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Survey results show that our opinions divide not only along political labels and ZIP codes but also educational levels

COURTESY PHOTO - Adam Davis is co-founder of DHM Research, an independent, nonpartisan firm, and the Oregon Values and Beliefs Center.
As health officials distribute a long-awaited vaccine for COVID-19 in Oregon, a statewide survey shows that Oregonians' opinions on the vaccine split on familiar geographic and political fault lines. However, the same research shows something that may be less expected: an education divide.

According to a recently completed survey conducted by DHM Research and the Oregon Values and Beliefs Center, a strong majority of Oregonians (59%) said they would be willing to take a COVID-19 vaccine as soon as it is available.

Only 38%, however, said they would be very willing. Willingness to take the shot is much higher in the tri-county area (69%) than the Willamette Valley (58%) and the rest of the state (44%). And Democrats are twice as willing to take the vaccine than Republicans (79% vs. 40%).

There is a lot of hand wringing in Oregon about the urban-rural and blue-red (Democrat-Republican) divides. Our research shows that for public policy issues like taking the COVID-19 vaccine perhaps we should focus on something else: the education levels of Oregonians.

Across the state, college graduates are much more willing to take the vaccine (75%) than their less-educated counterparts, as are highest income households (74%). Both these divides are greater than the urban-rural divide for the question.

This education divide is seen in the results to other COVID-19 questions in the survey. There were significant differences by education level for the willingness to have friends come over to your home for a dinner indoors and having relatives stay at your home for multiple days during the season. For both, Oregonians with less education are more willing to take the risk.

Oregonians with less education also are less likely to know anybody who was infected with, hospitalized for or died due to COVID-19. And they are more likely to feel the news coverage about coronavirus has been generally exaggerated.

COVID-19 isn't the only issue for which we see an education divide In Oregon. In the October DHM Research/OVBC survey we asked Oregonians about climate change.

Roughly two-thirds of Oregonians feel that global climate change will harm them personally at some point in their lifetime. No surprise, there's an urban-rural divide: Tri-county 72%, Willamette Valley 62%, and rest-of-state 53%. And there's a whopping political divide: Democrats 88% vs. Republicans 26%.

As for education, college graduates are more likely than their counterparts to feel climate change will harm them personally at rates similar to the urban-rural divide. The same pattern holds when Oregonians of various education levels are asked about their willingness to pay for efforts to combat climate change.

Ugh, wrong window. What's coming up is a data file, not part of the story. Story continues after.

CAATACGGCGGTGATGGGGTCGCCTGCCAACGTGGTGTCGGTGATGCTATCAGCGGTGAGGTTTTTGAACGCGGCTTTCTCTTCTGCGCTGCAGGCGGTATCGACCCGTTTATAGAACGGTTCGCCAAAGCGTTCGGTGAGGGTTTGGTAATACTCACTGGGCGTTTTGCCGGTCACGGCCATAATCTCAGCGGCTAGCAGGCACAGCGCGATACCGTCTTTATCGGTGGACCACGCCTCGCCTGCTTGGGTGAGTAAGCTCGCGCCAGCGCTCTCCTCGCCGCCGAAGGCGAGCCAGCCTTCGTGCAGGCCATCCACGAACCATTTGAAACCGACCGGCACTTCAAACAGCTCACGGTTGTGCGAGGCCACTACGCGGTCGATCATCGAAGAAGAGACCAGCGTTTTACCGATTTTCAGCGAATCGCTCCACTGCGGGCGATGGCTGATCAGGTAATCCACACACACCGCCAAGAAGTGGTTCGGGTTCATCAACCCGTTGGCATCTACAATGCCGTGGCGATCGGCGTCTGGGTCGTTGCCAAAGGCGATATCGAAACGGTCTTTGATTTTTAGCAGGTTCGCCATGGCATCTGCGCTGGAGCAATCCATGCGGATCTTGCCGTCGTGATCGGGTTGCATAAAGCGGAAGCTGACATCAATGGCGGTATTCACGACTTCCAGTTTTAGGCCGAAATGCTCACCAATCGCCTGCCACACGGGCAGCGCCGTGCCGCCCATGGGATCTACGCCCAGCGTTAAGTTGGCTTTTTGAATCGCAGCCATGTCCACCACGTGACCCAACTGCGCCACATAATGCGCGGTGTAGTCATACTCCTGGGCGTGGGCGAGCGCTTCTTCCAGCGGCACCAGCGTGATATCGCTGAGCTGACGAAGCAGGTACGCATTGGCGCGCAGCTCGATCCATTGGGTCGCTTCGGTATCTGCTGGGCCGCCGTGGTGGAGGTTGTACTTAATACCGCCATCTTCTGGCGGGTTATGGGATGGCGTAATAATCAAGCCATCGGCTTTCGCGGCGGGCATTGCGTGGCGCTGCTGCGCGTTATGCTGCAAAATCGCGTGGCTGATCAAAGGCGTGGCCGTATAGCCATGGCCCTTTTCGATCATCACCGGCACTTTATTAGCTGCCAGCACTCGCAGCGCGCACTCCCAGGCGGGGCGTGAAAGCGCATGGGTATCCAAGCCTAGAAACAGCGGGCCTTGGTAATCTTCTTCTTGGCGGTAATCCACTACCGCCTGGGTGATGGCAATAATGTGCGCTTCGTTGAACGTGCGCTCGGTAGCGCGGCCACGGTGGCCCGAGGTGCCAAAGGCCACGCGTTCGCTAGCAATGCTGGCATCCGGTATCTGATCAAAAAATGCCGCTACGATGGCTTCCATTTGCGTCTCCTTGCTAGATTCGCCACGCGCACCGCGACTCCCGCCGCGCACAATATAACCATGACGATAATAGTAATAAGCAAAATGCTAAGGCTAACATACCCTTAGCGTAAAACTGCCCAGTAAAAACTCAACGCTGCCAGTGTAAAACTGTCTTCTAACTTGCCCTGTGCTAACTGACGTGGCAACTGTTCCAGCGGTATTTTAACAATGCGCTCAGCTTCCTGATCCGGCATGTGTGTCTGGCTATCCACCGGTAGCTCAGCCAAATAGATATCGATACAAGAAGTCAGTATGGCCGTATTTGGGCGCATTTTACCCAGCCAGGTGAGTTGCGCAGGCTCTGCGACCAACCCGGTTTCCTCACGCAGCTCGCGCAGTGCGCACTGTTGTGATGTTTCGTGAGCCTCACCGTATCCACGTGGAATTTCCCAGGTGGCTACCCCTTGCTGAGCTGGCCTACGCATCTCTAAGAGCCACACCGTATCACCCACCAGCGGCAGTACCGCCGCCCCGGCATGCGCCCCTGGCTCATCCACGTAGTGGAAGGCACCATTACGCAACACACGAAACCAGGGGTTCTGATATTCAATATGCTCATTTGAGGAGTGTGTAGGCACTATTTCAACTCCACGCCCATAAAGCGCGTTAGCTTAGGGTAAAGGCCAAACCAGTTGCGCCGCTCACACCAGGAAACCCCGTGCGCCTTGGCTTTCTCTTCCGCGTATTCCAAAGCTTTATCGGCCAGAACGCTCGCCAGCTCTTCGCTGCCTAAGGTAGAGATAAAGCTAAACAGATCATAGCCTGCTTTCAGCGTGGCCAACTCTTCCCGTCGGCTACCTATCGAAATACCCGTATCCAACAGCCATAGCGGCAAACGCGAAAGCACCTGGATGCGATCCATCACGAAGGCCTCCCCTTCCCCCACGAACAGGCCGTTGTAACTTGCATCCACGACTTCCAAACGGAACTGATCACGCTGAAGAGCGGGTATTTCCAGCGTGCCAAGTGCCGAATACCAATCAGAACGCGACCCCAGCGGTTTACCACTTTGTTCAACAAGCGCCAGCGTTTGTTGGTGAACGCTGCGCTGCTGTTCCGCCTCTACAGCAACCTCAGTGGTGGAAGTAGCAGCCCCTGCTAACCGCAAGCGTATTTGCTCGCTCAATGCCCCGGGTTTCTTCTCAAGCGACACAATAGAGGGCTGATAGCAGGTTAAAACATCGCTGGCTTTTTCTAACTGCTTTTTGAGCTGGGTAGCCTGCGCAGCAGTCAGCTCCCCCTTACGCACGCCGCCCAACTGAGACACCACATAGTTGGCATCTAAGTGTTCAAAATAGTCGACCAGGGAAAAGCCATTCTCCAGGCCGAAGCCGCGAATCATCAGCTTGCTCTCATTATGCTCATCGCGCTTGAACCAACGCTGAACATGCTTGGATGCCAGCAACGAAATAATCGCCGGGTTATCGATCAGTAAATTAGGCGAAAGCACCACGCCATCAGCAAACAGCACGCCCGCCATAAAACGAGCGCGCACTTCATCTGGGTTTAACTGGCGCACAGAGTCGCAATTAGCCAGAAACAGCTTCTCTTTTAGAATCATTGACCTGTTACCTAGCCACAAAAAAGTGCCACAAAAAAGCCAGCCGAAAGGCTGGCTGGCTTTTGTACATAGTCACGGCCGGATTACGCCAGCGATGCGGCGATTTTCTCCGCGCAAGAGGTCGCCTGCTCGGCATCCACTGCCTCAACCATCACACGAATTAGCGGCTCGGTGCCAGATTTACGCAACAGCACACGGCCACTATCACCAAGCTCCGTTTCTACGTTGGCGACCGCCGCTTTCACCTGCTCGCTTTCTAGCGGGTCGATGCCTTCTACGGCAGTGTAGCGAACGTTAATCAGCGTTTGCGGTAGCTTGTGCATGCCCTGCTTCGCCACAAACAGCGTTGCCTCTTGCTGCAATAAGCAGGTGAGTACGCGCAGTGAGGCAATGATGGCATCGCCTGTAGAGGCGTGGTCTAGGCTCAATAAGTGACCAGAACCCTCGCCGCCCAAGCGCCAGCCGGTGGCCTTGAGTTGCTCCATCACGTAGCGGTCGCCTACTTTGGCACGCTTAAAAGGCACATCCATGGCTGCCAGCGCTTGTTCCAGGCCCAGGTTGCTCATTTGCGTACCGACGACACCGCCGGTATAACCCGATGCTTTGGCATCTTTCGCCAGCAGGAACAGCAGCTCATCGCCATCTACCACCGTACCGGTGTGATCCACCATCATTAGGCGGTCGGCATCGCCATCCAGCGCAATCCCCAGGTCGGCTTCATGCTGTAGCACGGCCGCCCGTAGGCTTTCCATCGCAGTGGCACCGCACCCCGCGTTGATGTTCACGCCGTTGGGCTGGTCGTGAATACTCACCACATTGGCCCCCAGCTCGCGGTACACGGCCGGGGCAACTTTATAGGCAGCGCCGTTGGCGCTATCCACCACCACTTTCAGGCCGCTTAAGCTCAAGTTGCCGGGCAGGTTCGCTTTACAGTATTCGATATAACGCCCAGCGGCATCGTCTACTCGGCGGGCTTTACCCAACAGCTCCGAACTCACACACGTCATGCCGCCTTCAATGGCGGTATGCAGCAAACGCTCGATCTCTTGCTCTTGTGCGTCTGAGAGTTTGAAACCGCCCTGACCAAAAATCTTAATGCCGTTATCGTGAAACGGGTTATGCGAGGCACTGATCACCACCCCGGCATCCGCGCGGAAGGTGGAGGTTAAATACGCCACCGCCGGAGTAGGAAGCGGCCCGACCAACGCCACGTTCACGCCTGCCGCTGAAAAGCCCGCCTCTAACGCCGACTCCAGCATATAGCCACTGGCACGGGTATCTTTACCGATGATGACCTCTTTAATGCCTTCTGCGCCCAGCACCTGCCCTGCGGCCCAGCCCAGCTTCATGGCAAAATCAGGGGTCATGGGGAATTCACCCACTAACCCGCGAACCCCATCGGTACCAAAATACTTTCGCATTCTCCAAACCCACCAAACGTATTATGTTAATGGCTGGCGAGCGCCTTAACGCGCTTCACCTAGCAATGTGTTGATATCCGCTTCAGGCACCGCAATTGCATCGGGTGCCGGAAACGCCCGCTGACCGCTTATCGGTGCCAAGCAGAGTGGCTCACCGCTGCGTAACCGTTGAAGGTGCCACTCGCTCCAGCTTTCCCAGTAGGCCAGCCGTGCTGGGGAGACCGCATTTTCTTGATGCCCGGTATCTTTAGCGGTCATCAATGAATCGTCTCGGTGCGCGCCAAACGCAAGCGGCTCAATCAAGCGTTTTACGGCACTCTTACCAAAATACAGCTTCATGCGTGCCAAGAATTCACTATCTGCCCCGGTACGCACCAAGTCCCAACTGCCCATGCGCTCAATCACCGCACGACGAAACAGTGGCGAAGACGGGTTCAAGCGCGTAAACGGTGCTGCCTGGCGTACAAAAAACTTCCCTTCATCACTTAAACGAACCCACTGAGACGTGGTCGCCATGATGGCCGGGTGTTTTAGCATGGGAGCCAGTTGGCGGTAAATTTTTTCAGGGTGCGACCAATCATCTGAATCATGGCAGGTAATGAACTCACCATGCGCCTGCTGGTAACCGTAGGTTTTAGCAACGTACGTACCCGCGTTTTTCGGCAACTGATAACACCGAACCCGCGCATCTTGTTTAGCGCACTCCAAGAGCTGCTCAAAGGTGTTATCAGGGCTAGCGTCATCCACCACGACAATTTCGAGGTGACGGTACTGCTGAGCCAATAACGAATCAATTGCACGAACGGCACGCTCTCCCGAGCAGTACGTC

Much has been said, much is being said and much will be said about the urban-rural and political divides in Oregon, but there's not much we can be done about them. People live where they live and political party identification is firm in these days of media-driven tribalism.

The surveys and elaborative focus group research, however, do point to a divide we may be able to bridge. It's called public education.

This education is more than reading, writing and arithmetic. It's about informing Oregonians about the value of vaccinations, the effects of climate change and the contribution public services make to the livability and quality of life we have in our communities. It touches on civics, the basic sciences, geography, history and personal finance.

Over the next 12 months, OVBC — working with Pamplin Media Group, EO Media and other news outlets — hopes to play a role in that educational effort. Our goals are to make the voices of all Oregonians heard through truly independent and non-partisan research and make the findings understandable and easily available to inform Oregonians working to build stronger communities across the state. OVBC and its partners want to shine a light on what unites us and to better understand what divides us.

More than a penny for your thoughts

The Oregon Values and Beliefs Center is committed to the highest level of public opinion research. To obtain that, the non-profit is building the largest online research panel of Oregonians in history to ensure that all voices are represented in discussions of public policy in a valid and statistically reliable way.

Selected panelists earn points for their participation, which can be redeemed for cash or donated to a charity. To learn more visit and join the panel.

Adam Davis is co-founder of DHM Research, an independent, nonpartisan firm, and the Oregon Values and Beliefs Center. He has been conducting opinion research in Oregon for more than 40 years.

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